The Cost Of Open Government: It Ain't Anywhere What DPB Says It IsJan 26, 2009
One of our most important legislative priorities this year is budget transparency. Where do state agencies spend our money? You think you know because you see a line item that says the Department of Education was appropriated X Billion Dollars? Wrong! All we know are some top line figures. Because the Commonwealth's budget is not in an easily searchable online database, how the agencies and departments well within the bureaucratic structure dole out wads of appropriations for grants and contracts is not easily known.
For example, if the Department of Health is appropriated $1 million to provide grants for research on physical exercise and fitness of older adults, that may well be detectable. But after that, it's anyone's guess as to who gets the grants. Or, if a city got some money for a park, who is doing the landscaping and is it the best bid? Simple examples, but you get the point.
So, who doesn't want online spending transpareny? The entrenched interests who don't want you to know where your money is getting spent. Their argument? It will cost too much money to put online, especially when we're in a budget deficit. Okay, then, who says? The Department of Planning and Budget in one of its infamous Fiscal Impact Statements.
Last year, it said it would cost more than $1 million. This year, between $1.5-$3 million. This might seem plausible except for the fact that no state has created such a search engine for more than $300,000 and the federal government put its $2 trillion of annual spending online for $1 million. Virginia spends a "paltry" $39 billion each year. Most states have done it for free, because OMB Watch, a group that created the software for the feds, has made it available for free to states!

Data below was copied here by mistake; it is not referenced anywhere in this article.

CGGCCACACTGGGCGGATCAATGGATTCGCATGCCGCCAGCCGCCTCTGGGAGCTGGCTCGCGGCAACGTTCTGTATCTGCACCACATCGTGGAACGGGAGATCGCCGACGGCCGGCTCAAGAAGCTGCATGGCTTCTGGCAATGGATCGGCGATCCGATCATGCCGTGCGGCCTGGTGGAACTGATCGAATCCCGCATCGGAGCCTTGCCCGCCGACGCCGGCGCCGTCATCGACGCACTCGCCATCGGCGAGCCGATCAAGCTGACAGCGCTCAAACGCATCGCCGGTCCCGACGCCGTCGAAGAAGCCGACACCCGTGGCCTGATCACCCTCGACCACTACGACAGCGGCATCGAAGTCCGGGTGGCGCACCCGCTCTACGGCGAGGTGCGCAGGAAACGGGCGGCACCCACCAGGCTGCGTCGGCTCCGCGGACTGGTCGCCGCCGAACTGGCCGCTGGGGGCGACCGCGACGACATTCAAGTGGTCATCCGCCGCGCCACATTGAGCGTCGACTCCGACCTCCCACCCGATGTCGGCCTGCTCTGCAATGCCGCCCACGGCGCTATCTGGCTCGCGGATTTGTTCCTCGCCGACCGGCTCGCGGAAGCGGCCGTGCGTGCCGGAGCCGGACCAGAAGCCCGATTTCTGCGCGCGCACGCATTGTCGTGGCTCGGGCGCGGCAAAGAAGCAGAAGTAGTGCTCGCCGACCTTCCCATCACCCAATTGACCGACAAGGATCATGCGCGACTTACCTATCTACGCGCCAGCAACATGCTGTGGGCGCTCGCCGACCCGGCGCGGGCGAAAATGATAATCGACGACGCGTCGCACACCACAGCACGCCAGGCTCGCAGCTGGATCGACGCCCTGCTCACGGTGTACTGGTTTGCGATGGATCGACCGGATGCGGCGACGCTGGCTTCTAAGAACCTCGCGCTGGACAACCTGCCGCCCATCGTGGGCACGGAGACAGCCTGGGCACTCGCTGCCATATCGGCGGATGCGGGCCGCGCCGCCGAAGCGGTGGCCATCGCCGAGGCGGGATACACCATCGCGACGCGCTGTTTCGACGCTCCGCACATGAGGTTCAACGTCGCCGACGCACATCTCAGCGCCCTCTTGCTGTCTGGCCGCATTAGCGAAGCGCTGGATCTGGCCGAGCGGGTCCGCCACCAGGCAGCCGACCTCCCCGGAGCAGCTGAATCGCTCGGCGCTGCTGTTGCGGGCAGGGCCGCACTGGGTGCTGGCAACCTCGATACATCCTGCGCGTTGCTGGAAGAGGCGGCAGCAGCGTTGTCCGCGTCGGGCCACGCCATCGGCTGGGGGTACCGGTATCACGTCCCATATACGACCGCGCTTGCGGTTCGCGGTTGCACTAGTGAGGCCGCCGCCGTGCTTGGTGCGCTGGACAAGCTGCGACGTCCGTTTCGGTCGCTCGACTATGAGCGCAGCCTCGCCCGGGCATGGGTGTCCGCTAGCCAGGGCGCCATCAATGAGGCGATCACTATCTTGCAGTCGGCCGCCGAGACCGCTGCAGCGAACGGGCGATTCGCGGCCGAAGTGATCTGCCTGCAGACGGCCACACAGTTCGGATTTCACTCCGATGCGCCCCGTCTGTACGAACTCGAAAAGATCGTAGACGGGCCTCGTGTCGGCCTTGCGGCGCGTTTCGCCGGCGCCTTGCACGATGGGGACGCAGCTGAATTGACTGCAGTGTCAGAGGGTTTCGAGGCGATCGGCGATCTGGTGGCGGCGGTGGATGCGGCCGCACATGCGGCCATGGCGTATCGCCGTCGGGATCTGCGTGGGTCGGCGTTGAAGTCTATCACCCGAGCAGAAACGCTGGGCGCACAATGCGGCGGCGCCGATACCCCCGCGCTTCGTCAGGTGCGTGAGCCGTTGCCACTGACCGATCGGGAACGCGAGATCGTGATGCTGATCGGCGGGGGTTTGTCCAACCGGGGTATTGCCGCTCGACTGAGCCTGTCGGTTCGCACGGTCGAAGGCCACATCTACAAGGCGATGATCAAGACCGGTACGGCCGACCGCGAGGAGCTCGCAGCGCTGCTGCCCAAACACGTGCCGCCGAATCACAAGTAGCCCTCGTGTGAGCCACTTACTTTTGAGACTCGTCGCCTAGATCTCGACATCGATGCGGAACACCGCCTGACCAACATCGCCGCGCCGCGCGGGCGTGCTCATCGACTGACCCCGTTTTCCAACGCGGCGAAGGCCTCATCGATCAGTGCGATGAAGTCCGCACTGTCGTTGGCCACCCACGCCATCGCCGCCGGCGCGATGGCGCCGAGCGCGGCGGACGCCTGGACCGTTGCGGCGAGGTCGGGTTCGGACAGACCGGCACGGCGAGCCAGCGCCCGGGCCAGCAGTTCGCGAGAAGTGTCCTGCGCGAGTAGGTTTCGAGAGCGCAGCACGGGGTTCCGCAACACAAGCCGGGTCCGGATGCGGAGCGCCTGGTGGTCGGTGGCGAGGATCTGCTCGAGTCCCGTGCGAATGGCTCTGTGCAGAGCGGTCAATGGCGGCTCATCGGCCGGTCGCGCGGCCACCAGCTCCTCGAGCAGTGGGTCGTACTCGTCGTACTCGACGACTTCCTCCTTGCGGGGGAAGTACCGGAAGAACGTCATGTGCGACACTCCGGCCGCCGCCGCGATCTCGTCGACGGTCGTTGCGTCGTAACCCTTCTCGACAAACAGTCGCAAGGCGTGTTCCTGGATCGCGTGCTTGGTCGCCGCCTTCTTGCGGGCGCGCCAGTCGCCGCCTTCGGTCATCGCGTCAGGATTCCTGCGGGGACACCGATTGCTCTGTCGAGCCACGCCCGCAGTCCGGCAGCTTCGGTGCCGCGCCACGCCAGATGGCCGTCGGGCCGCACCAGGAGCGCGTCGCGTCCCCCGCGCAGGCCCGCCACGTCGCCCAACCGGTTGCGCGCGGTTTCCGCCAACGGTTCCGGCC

So today, working with the National Taxpayers Union (special thanks to Josh Culling), we secured a statement that will will distribute to the General Assembly. It comes from the Treasurer of Nebraska. He created NebraskaSpending.com by Executive Order in 2007. He proved that putting a searchable budget database online could be done inexpensively without compromising its purpose. For $38,000, NebraskaSpending.com includes information on state government dollars to be spent, state dollars received, investment operation pool, grants, contracts, and a breakdown of property taxes and state aid.
We will have much more to say about this in the coming days. For now, here is the official statement from Nebraska Treasurer Shane Osborn to the Virginia General Assembly:
"We heard the same arguments about the cost of a searchable database. We received an estimate of $1.1 million at one point. In the end, we were able to shine the light on Nebraska's budget at a cost to the taxpayer of $38,000.
"Taxpayers demand absolute transparency from their government. As elected officials, it is our job to deliver it in a cost effective manner. I've seen expensive estimates like these, but in the end government can roll up their sleeves and deliver it for far less. That's exactly what we did in Nebraska."
"I can't envision a situation in which a budget site would even approach that price range. If we can do it for five figures in Nebraska, there's no reason for anything close to seven figures in Virginia."